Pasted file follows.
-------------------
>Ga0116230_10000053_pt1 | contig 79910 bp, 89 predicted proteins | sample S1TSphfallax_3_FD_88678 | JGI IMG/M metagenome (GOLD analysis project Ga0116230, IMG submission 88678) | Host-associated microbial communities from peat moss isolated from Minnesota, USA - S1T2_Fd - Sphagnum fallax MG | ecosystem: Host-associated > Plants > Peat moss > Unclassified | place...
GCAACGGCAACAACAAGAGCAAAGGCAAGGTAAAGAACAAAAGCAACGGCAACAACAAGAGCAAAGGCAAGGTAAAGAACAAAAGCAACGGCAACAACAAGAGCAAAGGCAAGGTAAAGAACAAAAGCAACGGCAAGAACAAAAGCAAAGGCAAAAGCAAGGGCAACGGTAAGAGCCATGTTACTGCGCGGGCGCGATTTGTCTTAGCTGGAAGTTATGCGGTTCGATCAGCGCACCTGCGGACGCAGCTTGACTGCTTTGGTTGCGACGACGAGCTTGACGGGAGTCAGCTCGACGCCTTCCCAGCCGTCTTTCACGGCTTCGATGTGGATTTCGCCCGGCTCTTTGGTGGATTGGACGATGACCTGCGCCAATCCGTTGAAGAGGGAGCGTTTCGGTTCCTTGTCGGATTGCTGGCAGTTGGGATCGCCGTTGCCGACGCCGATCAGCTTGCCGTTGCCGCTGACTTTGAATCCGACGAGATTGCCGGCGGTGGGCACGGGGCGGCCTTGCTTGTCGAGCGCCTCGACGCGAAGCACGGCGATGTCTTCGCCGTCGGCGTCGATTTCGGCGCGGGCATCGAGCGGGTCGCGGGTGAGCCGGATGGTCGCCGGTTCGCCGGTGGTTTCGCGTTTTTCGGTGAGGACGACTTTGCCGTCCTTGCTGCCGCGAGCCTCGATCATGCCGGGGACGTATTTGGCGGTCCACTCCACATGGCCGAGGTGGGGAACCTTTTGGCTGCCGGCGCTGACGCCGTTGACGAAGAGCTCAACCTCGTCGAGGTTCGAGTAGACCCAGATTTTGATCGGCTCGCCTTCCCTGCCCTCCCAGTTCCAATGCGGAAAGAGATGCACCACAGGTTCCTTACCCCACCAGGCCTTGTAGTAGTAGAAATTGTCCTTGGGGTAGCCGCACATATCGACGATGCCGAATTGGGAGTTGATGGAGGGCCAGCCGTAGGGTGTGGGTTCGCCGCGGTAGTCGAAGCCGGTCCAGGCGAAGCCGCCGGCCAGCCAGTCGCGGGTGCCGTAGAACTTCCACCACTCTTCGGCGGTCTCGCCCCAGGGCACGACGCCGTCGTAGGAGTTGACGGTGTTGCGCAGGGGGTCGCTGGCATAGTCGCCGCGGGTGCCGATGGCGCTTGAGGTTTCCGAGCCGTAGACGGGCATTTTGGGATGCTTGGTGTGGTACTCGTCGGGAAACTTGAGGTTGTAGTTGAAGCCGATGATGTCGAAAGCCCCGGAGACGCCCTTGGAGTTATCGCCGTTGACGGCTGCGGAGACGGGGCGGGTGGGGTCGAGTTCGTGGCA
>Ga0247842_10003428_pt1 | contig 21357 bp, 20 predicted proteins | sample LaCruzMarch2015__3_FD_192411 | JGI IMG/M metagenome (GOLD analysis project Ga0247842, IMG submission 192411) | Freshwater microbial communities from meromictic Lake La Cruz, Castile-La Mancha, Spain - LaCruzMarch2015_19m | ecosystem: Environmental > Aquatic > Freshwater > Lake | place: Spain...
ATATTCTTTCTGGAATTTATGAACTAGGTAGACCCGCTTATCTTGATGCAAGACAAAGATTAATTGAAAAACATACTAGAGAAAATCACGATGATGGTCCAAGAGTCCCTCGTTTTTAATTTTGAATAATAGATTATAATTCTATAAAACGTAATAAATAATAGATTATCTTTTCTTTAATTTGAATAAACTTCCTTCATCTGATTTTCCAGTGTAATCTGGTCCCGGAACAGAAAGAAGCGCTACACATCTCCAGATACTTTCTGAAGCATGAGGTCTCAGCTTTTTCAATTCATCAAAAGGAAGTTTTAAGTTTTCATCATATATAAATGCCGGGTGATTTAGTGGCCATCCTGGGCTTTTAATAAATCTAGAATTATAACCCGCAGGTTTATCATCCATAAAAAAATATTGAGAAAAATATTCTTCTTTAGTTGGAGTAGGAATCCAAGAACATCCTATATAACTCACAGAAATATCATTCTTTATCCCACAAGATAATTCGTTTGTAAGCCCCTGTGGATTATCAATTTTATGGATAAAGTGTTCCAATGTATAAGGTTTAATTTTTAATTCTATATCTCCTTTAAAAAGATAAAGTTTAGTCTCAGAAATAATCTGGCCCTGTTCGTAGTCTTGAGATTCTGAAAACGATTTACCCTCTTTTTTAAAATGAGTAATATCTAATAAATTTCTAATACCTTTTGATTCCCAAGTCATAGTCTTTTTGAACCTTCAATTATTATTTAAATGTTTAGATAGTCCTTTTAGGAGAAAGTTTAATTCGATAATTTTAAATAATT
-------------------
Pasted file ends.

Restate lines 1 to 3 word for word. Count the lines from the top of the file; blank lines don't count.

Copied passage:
>Ga0116230_10000053_pt1 | contig 79910 bp, 89 predicted proteins | sample S1TSphfallax_3_FD_88678 | JGI IMG/M metagenome (GOLD analysis project Ga0116230, IMG submission 88678) | Host-associated microbial communities from peat moss isolated from Minnesota, USA - S1T2_Fd - Sphagnum fallax MG | ecosystem: Host-associated > Plants > Peat moss > Unclassified | place...
GCAACGGCAACAACAAGAGCAAAGGCAAGGTAAAGAACAAAAGCAACGGCAACAACAAGAGCAAAGGCAAGGTAAAGAACAAAAGCAACGGCAACAACAAGAGCAAAGGCAAGGTAAAGAACAAAAGCAACGGCAAGAACAAAAGCAAAGGCAAAAGCAAGGGCAACGGTAAGAGCCATGTTACTGCGCGGGCGCGATTTGTCTTAGCTGGAAGTTATGCGGTTCGATCAGCGCACCTGCGGACGCAGCTTGACTGCTTTGGTTGCGACGACGAGCTTGACGGGAGTCAGCTCGACGCCTTCCCAGCCGTCTTTCACGGCTTCGATGTGGATTTCGCCCGGCTCTTTGGTGGATTGGACGATGACCTGCGCCAATCCGTTGAAGAGGGAGCGTTTCGGTTCCTTGTCGGATTGCTGGCAGTTGGGATCGCCGTTGCCGACGCCGATCAGCTTGCCGTTGCCGCTGACTTTGAATCCGACGAGATTGCCGGCGGTGGGCACGGGGCGGCCTTGCTTGTCGAGCGCCTCGACGCGAAGCACGGCGATGTCTTCGCCGTCGGCGTCGATTTCGGCGCGGGCATCGAGCGGGTCGCGGGTGAGCCGGATGGTCGCCGGTTCGCCGGTGGTTTCGCGTTTTTCGGTGAGGACGACTTTGCCGTCCTTGCTGCCGCGAGCCTCGATCATGCCGGGGACGTATTTGGCGGTCCACTCCACATGGCCGAGGTGGGGAACCTTTTGGCTGCCGGCGCTGACGCCGTTGACGAAGAGCTCAACCTCGTCGAGGTTCGAGTAGACCCAGATTTTGATCGGCTCGCCTTCCCTGCCCTCCCAGTTCCAATGCGGAAAGAGATGCACCACAGGTTCCTTACCCCACCAGGCCTTGTAGTAGTAGAAATTGTCCTTGGGGTAGCCGCACATATCGACGATGCCGAATTGGGAGTTGATGGAGGGCCAGCCGTAGGGTGTGGGTTCGCCGCGGTAGTCGAAGCCGGTCCAGGCGAAGCCGCCGGCCAGCCAGTCGCGGGTGCCGTAGAACTTCCACCACTCTTCGGCGGTCTCGCCCCAGGGCACGACGCCGTCGTAGGAGTTGACGGTGTTGCGCAGGGGGTCGCTGGCATAGTCGCCGCGGGTGCCGATGGCGCTTGAGGTTTCCGAGCCGTAGACGGGCATTTTGGGATGCTTGGTGTGGTACTCGTCGGGAAACTTGAGGTTGTAGTTGAAGCCGATGATGTCGAAAGCCCCGGAGACGCCCTTGGAGTTATCGCCGTTGACGGCTGCGGAGACGGGGCGGGTGGGGTCGAGTTCGTGGCA
>Ga0247842_10003428_pt1 | contig 21357 bp, 20 predicted proteins | sample LaCruzMarch2015__3_FD_192411 | JGI IMG/M metagenome (GOLD analysis project Ga0247842, IMG submission 192411) | Freshwater microbial communities from meromictic Lake La Cruz, Castile-La Mancha, Spain - LaCruzMarch2015_19m | ecosystem: Environmental > Aquatic > Freshwater > Lake | place: Spain...